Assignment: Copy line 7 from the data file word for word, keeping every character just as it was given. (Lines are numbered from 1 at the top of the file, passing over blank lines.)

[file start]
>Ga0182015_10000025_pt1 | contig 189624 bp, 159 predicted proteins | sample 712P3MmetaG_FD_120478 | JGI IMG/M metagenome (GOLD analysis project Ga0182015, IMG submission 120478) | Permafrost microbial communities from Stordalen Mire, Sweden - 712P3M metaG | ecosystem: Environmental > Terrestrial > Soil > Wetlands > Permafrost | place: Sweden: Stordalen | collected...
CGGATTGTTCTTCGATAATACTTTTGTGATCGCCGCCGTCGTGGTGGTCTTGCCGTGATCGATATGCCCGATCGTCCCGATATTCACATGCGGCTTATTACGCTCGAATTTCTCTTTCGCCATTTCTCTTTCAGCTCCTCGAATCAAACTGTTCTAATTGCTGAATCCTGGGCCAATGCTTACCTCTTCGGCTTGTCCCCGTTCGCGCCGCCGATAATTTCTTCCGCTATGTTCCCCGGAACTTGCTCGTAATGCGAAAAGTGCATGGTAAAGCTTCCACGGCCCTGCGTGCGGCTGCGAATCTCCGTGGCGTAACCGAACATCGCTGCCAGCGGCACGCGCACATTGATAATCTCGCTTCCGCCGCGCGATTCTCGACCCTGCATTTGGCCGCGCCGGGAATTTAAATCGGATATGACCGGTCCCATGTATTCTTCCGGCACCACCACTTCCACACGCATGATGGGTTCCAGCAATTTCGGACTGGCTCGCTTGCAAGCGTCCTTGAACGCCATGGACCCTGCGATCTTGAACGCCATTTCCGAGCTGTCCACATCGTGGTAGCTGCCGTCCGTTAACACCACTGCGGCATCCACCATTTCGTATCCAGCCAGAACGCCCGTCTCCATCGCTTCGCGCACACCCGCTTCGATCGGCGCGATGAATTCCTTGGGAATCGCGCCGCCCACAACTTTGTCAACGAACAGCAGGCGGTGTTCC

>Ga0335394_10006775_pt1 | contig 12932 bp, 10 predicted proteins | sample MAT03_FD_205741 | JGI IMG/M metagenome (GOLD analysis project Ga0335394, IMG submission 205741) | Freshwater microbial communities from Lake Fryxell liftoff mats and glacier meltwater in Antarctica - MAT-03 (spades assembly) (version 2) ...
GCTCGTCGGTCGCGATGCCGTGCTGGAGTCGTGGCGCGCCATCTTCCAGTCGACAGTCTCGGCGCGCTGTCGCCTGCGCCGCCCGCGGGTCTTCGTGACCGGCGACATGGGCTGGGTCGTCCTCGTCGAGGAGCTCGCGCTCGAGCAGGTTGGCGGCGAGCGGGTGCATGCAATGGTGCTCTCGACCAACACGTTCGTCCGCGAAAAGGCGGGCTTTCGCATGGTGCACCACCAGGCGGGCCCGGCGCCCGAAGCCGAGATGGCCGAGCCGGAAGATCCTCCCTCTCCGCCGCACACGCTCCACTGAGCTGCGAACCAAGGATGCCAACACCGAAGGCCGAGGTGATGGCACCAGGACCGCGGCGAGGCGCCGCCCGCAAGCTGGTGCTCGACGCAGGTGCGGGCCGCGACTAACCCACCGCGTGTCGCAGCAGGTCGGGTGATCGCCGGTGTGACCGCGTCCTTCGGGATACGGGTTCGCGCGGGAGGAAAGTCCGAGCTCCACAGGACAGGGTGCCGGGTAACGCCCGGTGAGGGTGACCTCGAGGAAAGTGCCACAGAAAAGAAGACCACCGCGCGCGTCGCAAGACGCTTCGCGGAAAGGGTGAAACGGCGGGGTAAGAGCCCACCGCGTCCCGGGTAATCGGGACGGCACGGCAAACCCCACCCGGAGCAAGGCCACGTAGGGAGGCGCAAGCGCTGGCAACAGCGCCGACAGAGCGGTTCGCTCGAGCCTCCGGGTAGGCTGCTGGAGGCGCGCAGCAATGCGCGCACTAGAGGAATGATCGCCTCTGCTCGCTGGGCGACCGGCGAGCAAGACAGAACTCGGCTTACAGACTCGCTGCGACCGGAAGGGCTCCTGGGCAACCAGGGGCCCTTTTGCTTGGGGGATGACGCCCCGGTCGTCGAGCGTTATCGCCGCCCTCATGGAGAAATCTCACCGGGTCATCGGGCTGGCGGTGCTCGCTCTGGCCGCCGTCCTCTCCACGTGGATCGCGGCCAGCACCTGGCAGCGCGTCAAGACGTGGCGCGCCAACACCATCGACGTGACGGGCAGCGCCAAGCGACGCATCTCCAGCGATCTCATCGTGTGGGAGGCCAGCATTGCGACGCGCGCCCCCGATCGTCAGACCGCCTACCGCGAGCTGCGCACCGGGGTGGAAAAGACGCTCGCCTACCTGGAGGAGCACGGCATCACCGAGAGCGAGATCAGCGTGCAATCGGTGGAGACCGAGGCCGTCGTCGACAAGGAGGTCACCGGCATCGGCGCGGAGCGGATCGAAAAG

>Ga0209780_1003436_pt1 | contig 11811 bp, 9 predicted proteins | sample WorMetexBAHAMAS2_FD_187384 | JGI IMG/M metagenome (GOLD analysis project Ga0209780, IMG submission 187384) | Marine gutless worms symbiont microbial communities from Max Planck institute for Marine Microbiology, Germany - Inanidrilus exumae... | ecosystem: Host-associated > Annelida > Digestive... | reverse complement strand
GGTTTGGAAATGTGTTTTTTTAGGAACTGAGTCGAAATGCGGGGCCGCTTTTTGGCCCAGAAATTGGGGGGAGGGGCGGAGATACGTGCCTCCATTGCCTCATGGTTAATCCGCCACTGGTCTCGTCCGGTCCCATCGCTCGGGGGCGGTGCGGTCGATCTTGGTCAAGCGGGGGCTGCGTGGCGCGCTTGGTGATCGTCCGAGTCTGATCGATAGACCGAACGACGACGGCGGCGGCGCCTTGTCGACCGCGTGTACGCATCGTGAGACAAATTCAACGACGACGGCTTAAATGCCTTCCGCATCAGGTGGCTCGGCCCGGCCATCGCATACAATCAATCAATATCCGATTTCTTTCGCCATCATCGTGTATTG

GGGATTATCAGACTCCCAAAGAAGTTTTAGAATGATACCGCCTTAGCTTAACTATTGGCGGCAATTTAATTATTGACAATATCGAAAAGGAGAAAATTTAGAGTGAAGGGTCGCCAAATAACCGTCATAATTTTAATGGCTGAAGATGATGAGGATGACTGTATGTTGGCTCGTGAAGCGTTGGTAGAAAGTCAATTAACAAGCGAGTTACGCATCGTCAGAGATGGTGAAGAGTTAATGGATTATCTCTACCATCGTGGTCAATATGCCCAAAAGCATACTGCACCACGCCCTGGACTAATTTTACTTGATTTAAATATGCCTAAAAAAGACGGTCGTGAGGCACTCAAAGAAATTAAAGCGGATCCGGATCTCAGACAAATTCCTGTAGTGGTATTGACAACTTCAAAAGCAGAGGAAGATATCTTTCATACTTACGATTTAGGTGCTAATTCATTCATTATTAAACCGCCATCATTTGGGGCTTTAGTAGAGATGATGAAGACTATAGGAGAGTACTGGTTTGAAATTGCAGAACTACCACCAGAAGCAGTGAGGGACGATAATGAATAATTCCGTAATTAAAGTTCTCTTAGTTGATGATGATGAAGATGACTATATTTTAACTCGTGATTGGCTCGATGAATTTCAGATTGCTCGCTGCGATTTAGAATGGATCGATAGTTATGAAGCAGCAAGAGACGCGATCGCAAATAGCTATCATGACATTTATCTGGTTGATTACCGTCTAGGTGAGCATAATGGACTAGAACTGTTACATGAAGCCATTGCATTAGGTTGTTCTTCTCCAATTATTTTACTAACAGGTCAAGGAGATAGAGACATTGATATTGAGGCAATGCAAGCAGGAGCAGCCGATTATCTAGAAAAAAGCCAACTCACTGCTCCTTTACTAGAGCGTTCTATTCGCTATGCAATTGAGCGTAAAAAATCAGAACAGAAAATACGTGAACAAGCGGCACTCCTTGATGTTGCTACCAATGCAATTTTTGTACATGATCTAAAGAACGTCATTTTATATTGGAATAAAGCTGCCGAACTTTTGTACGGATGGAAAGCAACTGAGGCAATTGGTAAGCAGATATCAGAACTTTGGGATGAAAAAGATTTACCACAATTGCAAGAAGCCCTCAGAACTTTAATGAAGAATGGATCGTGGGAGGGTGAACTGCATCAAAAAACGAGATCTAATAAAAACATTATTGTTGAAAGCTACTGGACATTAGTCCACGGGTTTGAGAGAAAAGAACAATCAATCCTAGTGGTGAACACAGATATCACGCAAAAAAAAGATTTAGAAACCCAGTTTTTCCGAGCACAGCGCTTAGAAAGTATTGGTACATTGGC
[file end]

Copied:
GGGATTATCAGACTCCCAAAGAAGTTTTAGAATGATACCGCCTTAGCTTAACTATTGGCGGCAATTTAATTATTGACAATATCGAAAAGGAGAAAATTTAGAGTGAAGGGTCGCCAAATAACCGTCATAATTTTAATGGCTGAAGATGATGAGGATGACTGTATGTTGGCTCGTGAAGCGTTGGTAGAAAGTCAATTAACAAGCGAGTTACGCATCGTCAGAGATGGTGAAGAGTTAATGGATTATCTCTACCATCGTGGTCAATATGCCCAAAAGCATACTGCACCACGCCCTGGACTAATTTTACTTGATTTAAATATGCCTAAAAAAGACGGTCGTGAGGCACTCAAAGAAATTAAAGCGGATCCGGATCTCAGACAAATTCCTGTAGTGGTATTGACAACTTCAAAAGCAGAGGAAGATATCTTTCATACTTACGATTTAGGTGCTAATTCATTCATTATTAAACCGCCATCATTTGGGGCTTTAGTAGAGATGATGAAGACTATAGGAGAGTACTGGTTTGAAATTGCAGAACTACCACCAGAAGCAGTGAGGGACGATAATGAATAATTCCGTAATTAAAGTTCTCTTAGTTGATGATGATGAAGATGACTATATTTTAACTCGTGATTGGCTCGATGAATTTCAGATTGCTCGCTGCGATTTAGAATGGATCGATAGTTATGAAGCAGCAAGAGACGCGATCGCAAATAGCTATCATGACATTTATCTGGTTGATTACCGTCTAGGTGAGCATAATGGACTAGAACTGTTACATGAAGCCATTGCATTAGGTTGTTCTTCTCCAATTATTTTACTAACAGGTCAAGGAGATAGAGACATTGATATTGAGGCAATGCAAGCAGGAGCAGCCGATTATCTAGAAAAAAGCCAACTCACTGCTCCTTTACTAGAGCGTTCTATTCGCTATGCAATTGAGCGTAAAAAATCAGAACAGAAAATACGTGAACAAGCGGCACTCCTTGATGTTGCTACCAATGCAATTTTTGTACATGATCTAAAGAACGTCATTTTATATTGGAATAAAGCTGCCGAACTTTTGTACGGATGGAAAGCAACTGAGGCAATTGGTAAGCAGATATCAGAACTTTGGGATGAAAAAGATTTACCACAATTGCAAGAAGCCCTCAGAACTTTAATGAAGAATGGATCGTGGGAGGGTGAACTGCATCAAAAAACGAGATCTAATAAAAACATTATTGTTGAAAGCTACTGGACATTAGTCCACGGGTTTGAGAGAAAAGAACAATCAATCCTAGTGGTGAACACAGATATCACGCAAAAAAAAGATTTAGAAACCCAGTTTTTCCGAGCACAGCGCTTAGAAAGTATTGGTACATTGGC